Why Was the First Chinese Delegation to the Olympics Just a Single Athlete?

Here is the latest in a series of examinations into urban legends about the Olympics and Olympians and whether they are true or false. Click here to view an archive of the Olympic urban legends featured so far.

OLYMPIC URBAN LEGEND: Through strange political circumstances, the very first Chinese delegation to the Summer Olympics was a single athlete.

In 1932, China entered its first delegation to the Summer Olympics in Los Angeles, USA.

Aside from a few officials, the delegation consisted entirely of ONE person, sprinter Liu Changchun!

How did a country of 400 million people come to send only ONE athlete to the Olympics?

The answer lies within an event from the preceding year. The “Mukden Incident” is the term most commonly used to refer to the events of September 18, 1931, when a section of a Japanese railroad within Manchuria was dynamited. Whether they were the ones who specifically planted the dynamite or not, Japan used this as a pretext for an attack on the area, leading to them taking over Manchuria and parts of Mongolia and labeling this “new” country Manchukuo, a supposedly new country, but really a puppet nation under the control of Japan.

Now the Kuomintang (the ruling party) of the Republic of China did not wish to go to war with Japan at this point in time, so they allowed Manchukuo to exist, although they certainly did not acknowledge the rights of the land to be considered its own nation. Neither did the League of Nations, although a few countries here and there did, most notably Japan’s future Axis ally, Germany.

In any event, in 1932, Japan wanted to further cement Manchukuo’s place in the world, so they had the notion of sending an Olympic delegation from Manchukuo. Their choices were sprinter Liu Changchun and long distance runner Yu Hsi-Wei. Changchun was the more notable of the two athletes, so he basically spoke for them both when he declared that he would not represent Manchukuo at the Olympics. He WOULD go to the Olympics, but it would be as a member of the Republic of China!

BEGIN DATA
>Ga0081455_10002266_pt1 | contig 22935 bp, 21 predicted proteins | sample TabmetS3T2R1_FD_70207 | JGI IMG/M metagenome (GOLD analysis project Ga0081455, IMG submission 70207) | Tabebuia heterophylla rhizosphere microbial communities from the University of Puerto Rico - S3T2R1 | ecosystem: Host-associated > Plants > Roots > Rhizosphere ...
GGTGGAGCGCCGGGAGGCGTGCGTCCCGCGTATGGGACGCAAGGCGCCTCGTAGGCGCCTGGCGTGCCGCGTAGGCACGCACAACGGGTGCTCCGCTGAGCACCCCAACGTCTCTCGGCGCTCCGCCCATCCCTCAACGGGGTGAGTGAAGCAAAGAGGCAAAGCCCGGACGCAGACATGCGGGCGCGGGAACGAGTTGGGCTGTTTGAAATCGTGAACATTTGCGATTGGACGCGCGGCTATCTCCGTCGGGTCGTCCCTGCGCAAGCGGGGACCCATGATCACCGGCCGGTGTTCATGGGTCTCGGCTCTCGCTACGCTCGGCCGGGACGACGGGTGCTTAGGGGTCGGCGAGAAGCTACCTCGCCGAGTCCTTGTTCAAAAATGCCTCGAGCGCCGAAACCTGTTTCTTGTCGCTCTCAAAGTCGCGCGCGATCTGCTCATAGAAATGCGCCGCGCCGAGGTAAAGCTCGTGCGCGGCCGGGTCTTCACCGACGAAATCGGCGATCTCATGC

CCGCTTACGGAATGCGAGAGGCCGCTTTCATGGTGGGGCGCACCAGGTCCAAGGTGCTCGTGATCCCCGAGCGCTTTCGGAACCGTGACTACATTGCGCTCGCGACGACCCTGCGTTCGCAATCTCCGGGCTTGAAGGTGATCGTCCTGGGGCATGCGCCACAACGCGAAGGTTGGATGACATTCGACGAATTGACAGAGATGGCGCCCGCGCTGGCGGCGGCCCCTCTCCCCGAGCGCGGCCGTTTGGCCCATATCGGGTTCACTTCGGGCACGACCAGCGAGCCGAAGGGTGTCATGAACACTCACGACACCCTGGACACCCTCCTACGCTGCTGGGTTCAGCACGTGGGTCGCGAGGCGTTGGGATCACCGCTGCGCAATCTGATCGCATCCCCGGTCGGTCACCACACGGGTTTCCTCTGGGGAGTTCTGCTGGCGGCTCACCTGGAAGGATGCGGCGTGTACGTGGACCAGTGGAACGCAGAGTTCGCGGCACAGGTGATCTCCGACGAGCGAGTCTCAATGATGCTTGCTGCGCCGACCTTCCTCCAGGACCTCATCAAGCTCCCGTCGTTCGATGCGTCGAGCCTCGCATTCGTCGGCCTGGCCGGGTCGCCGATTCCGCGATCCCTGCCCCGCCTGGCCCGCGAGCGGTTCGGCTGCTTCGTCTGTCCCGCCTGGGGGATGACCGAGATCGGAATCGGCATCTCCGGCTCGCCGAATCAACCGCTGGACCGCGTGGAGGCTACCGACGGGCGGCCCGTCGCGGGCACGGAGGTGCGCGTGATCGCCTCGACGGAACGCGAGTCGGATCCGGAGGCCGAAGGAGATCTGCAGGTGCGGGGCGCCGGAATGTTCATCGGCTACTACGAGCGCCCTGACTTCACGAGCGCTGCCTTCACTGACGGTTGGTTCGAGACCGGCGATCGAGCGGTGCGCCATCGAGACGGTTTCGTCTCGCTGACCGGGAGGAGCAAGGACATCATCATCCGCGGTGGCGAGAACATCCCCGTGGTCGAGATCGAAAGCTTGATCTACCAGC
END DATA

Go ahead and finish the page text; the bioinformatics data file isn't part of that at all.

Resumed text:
The only problem was, with all the political turmoil, the Kuomintang did not feel as though they could specifically finance the journey of these two athletes, so they had to find funds on their own to pay their way to Los Angeles. This was a major problem, as the distance was great and there was not much time to put together the funds.

Ultimately, General Zhang Xueliang (the warlord of Manchuria, who had to pull his troops back when Japan took control of the country) gave Changchun a gift of 8,000 silver dollars.

So Changchun made it to Los Angeles as the sole member of the Republic of China’s Olympic team.

He raced in the 100 meter and the 200 meter races, failing to make it past the preliminaries in either one.

He returned to the Olympics in 1936, though, as a member of a much larger delegation, nearly 80 athletes!

Changchun would go on to life a long life and be an important figure in Chinese athletics, although he passed away in 1983, one year before China won its first Gold Medal (they won a bunch at the 1984 Summer Olympics).

The legend is…


Feel free (heck, I implore you!) to write in with your suggestions for future installments! My e-mail address is bcronin@legendsrevealed.com.

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